Humans are moved and inspired by stories. No other species has the ability to tell stories. We remember by story better than any other form of communication.
But the stories of the trafficked are often sensationalized to raise money, sell media, and sell shock value significance. Now, the consideration point is “Not my story to tell.” How do I as an advocate for individuals empower survivors – to speak, to remain silent, and what to say?
The choice to speak the truth of what happened is challenging. In representing former slaves, trafficking victims, torture survivors or child sex assault victims this decision is fundamental for any goal. I am in a very different role than law enforcement, researchers, and academia. I am the human hired to give voice and get justice. I am not the person who studies or arrests.
I have the role of giving voice and telling the story in the way it can make a difference. The choice to speak or not to speak sets the course for the future. Both are equally powerful for the person who lived the story.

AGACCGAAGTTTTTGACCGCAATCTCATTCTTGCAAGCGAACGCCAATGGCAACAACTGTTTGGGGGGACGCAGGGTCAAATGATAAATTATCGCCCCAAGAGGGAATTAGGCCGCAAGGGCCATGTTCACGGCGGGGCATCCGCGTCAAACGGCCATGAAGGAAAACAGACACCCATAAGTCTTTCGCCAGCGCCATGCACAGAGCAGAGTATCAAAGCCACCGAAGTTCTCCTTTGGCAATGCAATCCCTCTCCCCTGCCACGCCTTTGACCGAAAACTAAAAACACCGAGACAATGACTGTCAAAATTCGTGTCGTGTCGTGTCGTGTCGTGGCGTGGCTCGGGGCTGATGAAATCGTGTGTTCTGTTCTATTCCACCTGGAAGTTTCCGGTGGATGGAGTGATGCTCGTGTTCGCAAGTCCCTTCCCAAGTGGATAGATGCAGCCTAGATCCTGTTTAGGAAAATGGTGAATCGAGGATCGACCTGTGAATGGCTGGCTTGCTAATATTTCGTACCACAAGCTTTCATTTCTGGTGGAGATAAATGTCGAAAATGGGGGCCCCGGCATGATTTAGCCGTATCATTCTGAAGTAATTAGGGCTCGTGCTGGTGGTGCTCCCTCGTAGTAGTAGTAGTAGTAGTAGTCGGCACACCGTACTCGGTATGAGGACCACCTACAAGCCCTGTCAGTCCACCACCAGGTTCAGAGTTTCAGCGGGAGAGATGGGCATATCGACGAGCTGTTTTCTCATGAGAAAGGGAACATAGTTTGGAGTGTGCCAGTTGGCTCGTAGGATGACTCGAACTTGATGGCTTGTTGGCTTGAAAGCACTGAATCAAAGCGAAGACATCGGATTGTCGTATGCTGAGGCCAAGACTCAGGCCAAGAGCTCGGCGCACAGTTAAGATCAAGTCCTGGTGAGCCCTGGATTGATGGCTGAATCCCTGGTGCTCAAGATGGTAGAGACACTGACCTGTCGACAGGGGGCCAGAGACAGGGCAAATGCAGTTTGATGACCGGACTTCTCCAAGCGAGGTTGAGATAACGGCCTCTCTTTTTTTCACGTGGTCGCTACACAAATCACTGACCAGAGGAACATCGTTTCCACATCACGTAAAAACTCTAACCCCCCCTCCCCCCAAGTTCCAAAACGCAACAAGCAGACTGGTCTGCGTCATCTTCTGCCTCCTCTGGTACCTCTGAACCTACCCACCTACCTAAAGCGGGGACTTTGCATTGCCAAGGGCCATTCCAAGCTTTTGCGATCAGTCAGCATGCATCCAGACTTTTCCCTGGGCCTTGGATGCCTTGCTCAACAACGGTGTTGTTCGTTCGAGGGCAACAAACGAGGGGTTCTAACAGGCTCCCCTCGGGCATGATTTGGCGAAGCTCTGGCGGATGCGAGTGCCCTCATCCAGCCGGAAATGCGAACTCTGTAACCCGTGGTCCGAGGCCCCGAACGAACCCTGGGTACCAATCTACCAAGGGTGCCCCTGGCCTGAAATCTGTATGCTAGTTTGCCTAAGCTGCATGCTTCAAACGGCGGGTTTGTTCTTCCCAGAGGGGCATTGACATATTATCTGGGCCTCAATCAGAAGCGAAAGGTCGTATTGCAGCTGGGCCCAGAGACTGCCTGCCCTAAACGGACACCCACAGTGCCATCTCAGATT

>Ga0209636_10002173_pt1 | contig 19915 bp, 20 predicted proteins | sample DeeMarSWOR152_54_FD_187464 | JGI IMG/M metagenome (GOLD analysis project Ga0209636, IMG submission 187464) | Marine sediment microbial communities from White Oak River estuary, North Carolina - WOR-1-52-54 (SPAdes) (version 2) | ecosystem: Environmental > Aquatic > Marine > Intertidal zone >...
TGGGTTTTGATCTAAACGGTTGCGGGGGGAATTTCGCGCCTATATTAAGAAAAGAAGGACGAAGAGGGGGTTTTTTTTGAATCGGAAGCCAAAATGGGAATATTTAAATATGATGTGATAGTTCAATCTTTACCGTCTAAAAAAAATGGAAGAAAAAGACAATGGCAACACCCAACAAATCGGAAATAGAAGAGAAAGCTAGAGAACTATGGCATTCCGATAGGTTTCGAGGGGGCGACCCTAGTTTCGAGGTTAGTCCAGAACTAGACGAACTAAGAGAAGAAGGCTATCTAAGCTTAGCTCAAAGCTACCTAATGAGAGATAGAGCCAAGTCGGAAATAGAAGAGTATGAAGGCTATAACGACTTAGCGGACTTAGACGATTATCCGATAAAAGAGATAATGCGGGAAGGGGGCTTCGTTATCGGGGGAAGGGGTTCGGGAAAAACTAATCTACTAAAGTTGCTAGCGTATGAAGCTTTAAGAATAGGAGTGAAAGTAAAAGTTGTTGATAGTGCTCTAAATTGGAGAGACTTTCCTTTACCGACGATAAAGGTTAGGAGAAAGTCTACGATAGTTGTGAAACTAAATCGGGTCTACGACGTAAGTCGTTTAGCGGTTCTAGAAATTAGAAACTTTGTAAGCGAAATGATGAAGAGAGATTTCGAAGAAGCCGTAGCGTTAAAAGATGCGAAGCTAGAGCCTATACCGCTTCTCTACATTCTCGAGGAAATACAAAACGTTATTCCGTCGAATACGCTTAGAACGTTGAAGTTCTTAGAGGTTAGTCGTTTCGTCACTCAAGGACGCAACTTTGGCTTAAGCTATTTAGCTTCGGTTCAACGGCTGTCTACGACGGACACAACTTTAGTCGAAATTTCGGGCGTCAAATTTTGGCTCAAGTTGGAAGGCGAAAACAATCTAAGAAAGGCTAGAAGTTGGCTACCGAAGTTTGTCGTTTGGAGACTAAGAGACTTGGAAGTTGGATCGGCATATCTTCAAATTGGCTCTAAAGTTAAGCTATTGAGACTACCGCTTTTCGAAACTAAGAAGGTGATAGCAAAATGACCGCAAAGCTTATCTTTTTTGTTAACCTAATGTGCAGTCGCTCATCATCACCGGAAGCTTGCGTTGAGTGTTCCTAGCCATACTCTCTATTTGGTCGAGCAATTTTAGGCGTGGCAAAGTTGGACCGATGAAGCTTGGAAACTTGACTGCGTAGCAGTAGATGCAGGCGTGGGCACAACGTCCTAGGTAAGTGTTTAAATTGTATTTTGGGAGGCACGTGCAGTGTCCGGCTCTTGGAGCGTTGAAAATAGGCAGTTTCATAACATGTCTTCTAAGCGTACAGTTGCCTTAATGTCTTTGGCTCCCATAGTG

Speaking raises “awareness.” But awareness is not a measurable societal outcome. It is measurable in terms of the response and attention that the speaker receives. And the response is not always positive.
Speaking can lead to individual justice through criminal convictions and civil judgments. But it is terrifying for the person who lived the story. Fear of retribution. Fear of cross examination. Fear of judgment. Fear of being public. These are all real considerations. A judgment, however, is like a public vote of confidence. And it can be rewarding at the end of the Court experience.
Speaking to media is unpredictable.
I worked with a 5280 Magazine reporter on a trafficking story, and I regret it. The reporter agreed never to re-victimize a trafficking survivor. She promised not to be sensational. But she buckled to the fact that shock sells. She reported the name of a victim and graphic details that will never serve the victim. It is now in print forever. It is on line forever.
I will never work with any reporter again; my clients will retain complete control over their story, where it is told, how it is told, and who hears it. My clients will be the ones who benefit from telling their story, if they chose to do so. Reporters, movie makers, and media will not be middle men solely profiting from the telling of the story.
Three of my clients are writing books about their lives. The stories are theirs to share, and I hope their words change the world.